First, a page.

So after a great time in Ghana, our next destination was Tanzania. We were really curious how different this country would be, since so far the only sub sahara African country we’ve ever visited was Ghana. And after arriving in Dar es Salaam, a lot of differences were immediately apparent.
Dar is clearly a lot more developed than Accra. Most cars were modern instead of being held together by ducktape. We quickly found out that a lot of them were fitted with dvd players and displays in de headrests. We even sat in a car at one point that had a display in the rear view mirror, because the displays on the dashboard and in the headrests were apparently not enough… crazy… Also the roads were well maintained, the building were high and modern, the toilets we capable of flushing toilet paper, there were sidewalks, no open sewers, and there were even trees and stuff: the city was pretty green and orderly. The difference was surprisingly big.
People were more reserved than in Ghana, not quick to just make a talk, although what also might not help is that most people don’t speak English that well. Except for, and here things became a bit annoying, touts. After Ghana we were used to people just wanting to help because they were kind, just wanting to chat because they’re interested. There was no hassle. But clearly we have now arrived in a country that sees lot’s of tourists, and with that there come the people we want to chat to you, in an attempt to sell you safari’s, tours, souvenirs, ticket’s for crappy ferry’s, or what not. People that, after helping you, demand payment. It’s definitely something you encounter in more countries, but it was somewhat of a shock after hassle free Ghana.
On the plus side, there are lot’s of Indian people in Dar, and that means great Indian food! So all in all, except for the hassle of touts, we kind of liked Dar. There was not necessarily a whole lot to do or see, but it was a pleasant enough place to stroll around for a day (Sidewalks! Trees! Just walking around was actually nice), and our stomachs were content because of the great food.
After Dar we went to Zanzibar, the fabled island known for their picturesque Stonetown, and there sparkling white beaches with extremely clear water. Little did we know that those highly praised beaches were not actually that great, but first:
Stonetown on Zanzibar is quite magical. Since Zanzibar belonged to Oman in the past, it is a very Arabic city. It’s a labyrinth of tiny street where you’ll definitely get lost. There were a lot of mosques, and there were also quite a few people walking around in niqab. We rented an apartment through Airbnb and our host, Hassan, showed us around town. It was nice to be shown around by a local, and having our own apartment with kitchen and going to the market each morning to buy food to make a nice breakfast was great. Our travel companions also enjoyed their stay here! Can you find them?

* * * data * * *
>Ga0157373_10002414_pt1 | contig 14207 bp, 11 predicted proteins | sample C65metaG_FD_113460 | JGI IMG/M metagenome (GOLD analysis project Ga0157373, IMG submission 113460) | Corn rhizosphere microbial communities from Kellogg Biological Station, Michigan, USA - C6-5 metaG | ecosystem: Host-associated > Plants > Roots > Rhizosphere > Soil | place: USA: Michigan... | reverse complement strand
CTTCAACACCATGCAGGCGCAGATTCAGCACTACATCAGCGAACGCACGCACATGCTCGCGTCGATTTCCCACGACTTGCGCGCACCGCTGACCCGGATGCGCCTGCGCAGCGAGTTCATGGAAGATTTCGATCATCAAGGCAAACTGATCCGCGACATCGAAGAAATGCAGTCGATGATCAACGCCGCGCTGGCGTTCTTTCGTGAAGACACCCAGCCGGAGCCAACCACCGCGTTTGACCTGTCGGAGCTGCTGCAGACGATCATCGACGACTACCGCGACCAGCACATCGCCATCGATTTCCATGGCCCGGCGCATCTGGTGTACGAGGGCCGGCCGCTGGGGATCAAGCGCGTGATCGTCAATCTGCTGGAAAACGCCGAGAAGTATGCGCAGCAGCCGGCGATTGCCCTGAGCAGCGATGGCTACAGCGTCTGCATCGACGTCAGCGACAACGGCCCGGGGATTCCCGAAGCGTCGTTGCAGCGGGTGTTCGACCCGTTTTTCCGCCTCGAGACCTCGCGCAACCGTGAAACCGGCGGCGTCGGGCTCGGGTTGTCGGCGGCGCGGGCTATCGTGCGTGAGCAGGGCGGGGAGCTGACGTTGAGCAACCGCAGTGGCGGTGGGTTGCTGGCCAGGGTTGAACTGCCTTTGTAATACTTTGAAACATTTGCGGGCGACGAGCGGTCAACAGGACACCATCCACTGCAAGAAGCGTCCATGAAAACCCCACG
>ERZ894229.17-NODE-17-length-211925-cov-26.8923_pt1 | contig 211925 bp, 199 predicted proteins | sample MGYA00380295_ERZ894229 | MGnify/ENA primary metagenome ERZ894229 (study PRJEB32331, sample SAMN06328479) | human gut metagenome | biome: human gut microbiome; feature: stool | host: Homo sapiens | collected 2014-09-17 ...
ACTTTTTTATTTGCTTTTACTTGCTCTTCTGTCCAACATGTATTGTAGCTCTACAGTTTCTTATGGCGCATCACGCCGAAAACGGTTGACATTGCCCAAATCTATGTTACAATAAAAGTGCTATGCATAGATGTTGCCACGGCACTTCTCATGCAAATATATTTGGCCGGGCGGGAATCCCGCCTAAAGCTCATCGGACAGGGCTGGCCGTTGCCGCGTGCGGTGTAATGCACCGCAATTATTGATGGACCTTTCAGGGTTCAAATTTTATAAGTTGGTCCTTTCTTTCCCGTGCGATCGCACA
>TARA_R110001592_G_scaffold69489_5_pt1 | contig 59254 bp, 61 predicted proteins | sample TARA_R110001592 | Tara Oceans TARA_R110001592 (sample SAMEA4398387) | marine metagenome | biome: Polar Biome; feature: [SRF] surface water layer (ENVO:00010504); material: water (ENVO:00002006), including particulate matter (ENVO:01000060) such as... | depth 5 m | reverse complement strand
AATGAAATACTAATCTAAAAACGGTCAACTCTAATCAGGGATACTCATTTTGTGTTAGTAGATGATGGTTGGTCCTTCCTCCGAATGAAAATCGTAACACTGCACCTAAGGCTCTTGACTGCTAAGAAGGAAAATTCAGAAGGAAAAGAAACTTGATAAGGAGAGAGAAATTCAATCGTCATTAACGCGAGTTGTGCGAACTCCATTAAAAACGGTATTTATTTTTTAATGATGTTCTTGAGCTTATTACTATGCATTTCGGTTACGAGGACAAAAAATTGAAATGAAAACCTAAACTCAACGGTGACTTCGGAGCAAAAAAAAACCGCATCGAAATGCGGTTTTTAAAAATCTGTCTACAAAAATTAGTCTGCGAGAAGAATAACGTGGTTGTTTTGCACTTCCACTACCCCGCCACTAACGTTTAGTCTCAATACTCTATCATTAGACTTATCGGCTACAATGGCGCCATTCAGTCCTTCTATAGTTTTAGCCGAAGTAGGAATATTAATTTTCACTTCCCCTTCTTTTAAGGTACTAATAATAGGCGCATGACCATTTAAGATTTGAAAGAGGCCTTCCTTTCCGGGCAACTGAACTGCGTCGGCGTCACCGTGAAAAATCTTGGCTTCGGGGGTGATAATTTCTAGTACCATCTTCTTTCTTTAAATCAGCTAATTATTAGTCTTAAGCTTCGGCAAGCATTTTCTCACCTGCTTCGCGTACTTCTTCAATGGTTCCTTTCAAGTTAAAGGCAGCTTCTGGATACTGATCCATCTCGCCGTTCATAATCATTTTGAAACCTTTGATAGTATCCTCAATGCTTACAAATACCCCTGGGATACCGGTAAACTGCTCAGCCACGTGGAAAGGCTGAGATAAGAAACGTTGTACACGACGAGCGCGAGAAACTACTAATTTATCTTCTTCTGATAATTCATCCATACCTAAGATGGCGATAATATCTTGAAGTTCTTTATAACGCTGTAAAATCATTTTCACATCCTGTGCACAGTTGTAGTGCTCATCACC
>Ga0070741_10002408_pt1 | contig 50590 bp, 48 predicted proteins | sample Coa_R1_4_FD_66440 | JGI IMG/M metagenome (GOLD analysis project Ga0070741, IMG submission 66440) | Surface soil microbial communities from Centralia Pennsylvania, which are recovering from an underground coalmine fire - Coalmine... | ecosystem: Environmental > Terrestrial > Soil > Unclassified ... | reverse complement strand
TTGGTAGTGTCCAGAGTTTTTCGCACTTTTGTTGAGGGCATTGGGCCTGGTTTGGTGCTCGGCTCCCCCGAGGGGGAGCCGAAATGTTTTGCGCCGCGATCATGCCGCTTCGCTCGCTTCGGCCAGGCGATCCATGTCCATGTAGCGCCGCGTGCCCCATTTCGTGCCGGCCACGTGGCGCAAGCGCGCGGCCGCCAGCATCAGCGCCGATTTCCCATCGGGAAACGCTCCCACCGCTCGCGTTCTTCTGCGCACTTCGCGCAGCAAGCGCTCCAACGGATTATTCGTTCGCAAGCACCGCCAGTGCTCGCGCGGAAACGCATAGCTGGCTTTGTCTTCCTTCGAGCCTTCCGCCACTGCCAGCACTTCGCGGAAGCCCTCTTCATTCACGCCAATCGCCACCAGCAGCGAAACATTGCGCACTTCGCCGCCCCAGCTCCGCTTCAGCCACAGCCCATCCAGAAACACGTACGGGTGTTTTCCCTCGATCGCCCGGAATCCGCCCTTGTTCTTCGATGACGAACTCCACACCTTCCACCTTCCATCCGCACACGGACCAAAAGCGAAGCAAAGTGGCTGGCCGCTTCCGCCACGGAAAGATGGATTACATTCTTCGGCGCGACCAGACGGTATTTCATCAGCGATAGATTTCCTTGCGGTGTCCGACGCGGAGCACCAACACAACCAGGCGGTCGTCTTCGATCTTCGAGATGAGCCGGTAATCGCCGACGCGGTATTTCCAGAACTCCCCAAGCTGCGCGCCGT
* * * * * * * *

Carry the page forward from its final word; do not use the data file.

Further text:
Stonetown was quite touristic and there was a bit of hassle from touts, but at the same time, it really was an extraordinary place. Unfortunately, most of the people here don’t really want to be photographed (people even start walking backwards if they see you picking up a camera), so there are limited photo’s of people, which is unfortunate because people photography is what Lidewij likes best and is best in. But still, here are some pictures of this special place.
From stonetown, we also did a spice tour. We were shown how a lot of spices were grown. This was a very interesting activity.
After Stonetown we determined to checkout one of those fabled beaches. This was a little bit of a let down though. Don’t get me wrong: the sand was pretty white. But also covered in seaweed. The water was a bit murky, and at low tide, the water receded by almost a kilometre, uncovering a muddy beach were the locals could collect shells and stuff. And while at the beach you would be constantly bothered by touts. We were really wondering if we were spoiled by our previous experiences? The thing that saved it was our accommodation which was a beautiful bungalow in nice gardens. The food was great, everything was built to integrate beautifully in the lush green gardens, and they even got a swimming pool so you did not have to swim in the murky seawater.
We mostly hung out there, since the beach was not great, tours to places where shockingly expensive, and while getting to this place from Stonetown by public transport (Dalla Dalla) was no problem, going somewhere else from there was less fruitful. One morning we wanted to visit Jozani forest, but we gave up after waiting almost two hours at the side of the read in the heat for transport that was not already full.
All in all, Zanzibar was a bit of a mixed bag. Stonetown was pretty special, but the beaches were underwhelming, it was very touristic, prices were quite high, almost on European level. So after this we were looking forward to exploring the north of Tanzania, and doing some safari to see if that wouldn’t disappoint. So we booked a surprisingly cheap flight on board a 13 seater Cessna plane to Arusha. While writing this blog post we already did a safari, and explored some more around Arusha. We will write a post about this soon. Stay tuned to find out if this did not disappoint. (spoiler: it most definitely did not)